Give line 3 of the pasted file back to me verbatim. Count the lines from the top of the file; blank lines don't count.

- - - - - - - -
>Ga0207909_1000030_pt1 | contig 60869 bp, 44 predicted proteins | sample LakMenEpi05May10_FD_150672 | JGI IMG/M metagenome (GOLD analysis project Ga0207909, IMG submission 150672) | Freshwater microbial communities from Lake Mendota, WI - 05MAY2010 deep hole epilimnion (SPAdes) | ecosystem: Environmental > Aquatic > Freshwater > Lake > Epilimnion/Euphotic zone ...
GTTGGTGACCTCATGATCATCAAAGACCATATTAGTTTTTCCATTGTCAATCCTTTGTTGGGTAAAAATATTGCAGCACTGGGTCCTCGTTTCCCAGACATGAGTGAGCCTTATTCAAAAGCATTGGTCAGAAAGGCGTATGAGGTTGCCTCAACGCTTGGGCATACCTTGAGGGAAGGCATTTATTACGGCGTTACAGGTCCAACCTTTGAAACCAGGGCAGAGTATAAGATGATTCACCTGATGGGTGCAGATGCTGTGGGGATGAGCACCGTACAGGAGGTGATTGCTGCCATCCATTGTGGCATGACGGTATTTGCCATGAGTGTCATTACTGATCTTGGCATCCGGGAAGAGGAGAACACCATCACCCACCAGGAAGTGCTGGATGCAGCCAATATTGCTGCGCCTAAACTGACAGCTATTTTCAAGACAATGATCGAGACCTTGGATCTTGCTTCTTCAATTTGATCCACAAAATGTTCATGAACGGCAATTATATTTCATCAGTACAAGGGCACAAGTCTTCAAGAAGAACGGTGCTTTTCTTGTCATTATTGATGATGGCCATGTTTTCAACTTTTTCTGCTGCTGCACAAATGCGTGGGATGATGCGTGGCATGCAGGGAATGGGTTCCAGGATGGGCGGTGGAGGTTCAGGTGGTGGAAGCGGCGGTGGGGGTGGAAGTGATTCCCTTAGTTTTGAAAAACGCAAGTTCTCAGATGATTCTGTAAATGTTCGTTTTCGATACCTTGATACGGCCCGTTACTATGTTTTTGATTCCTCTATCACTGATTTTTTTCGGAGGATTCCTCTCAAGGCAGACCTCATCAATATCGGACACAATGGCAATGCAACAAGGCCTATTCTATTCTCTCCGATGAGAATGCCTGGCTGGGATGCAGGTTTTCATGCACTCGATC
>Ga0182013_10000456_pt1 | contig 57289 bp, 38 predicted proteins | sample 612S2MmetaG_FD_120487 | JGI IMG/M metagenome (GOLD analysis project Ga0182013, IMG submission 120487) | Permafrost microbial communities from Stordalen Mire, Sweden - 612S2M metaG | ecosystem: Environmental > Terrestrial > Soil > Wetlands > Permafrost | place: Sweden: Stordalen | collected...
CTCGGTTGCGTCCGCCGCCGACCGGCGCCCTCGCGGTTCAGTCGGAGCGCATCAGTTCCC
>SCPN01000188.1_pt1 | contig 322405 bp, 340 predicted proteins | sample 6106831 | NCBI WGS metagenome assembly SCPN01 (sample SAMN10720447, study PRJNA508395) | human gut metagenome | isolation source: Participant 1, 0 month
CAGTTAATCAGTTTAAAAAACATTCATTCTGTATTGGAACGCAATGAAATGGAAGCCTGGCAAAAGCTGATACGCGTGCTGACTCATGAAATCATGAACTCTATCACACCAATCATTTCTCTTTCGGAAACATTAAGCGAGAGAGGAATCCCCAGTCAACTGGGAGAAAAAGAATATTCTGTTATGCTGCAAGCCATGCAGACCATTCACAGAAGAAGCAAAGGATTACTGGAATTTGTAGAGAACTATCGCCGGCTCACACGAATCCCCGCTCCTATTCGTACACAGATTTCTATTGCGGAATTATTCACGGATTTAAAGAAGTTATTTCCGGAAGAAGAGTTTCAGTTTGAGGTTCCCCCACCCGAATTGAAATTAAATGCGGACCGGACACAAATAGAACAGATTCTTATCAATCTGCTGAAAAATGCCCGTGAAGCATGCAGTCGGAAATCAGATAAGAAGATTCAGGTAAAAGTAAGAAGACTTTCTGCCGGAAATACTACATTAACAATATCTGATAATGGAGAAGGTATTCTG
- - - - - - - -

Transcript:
>Ga0182013_10000456_pt1 | contig 57289 bp, 38 predicted proteins | sample 612S2MmetaG_FD_120487 | JGI IMG/M metagenome (GOLD analysis project Ga0182013, IMG submission 120487) | Permafrost microbial communities from Stordalen Mire, Sweden - 612S2M metaG | ecosystem: Environmental > Terrestrial > Soil > Wetlands > Permafrost | place: Sweden: Stordalen | collected...